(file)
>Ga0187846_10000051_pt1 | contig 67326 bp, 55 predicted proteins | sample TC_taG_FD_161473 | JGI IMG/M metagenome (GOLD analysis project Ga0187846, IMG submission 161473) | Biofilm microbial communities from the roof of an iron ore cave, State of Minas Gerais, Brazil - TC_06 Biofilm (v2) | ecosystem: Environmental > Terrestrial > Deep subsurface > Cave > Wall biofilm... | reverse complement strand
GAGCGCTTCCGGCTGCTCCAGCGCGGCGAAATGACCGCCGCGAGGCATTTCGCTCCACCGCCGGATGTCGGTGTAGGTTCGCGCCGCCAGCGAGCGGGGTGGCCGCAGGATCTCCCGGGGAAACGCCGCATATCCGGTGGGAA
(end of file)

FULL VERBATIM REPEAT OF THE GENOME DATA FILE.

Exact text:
>Ga0187846_10000051_pt1 | contig 67326 bp, 55 predicted proteins | sample TC_taG_FD_161473 | JGI IMG/M metagenome (GOLD analysis project Ga0187846, IMG submission 161473) | Biofilm microbial communities from the roof of an iron ore cave, State of Minas Gerais, Brazil - TC_06 Biofilm (v2) | ecosystem: Environmental > Terrestrial > Deep subsurface > Cave > Wall biofilm... | reverse complement strand
GAGCGCTTCCGGCTGCTCCAGCGCGGCGAAATGACCGCCGCGAGGCATTTCGCTCCACCGCCGGATGTCGGTGTAGGTTCGCGCCGCCAGCGAGCGGGGTGGCCGCAGGATCTCCCGGGGAAACGCCGCATATCCGGTGGGAA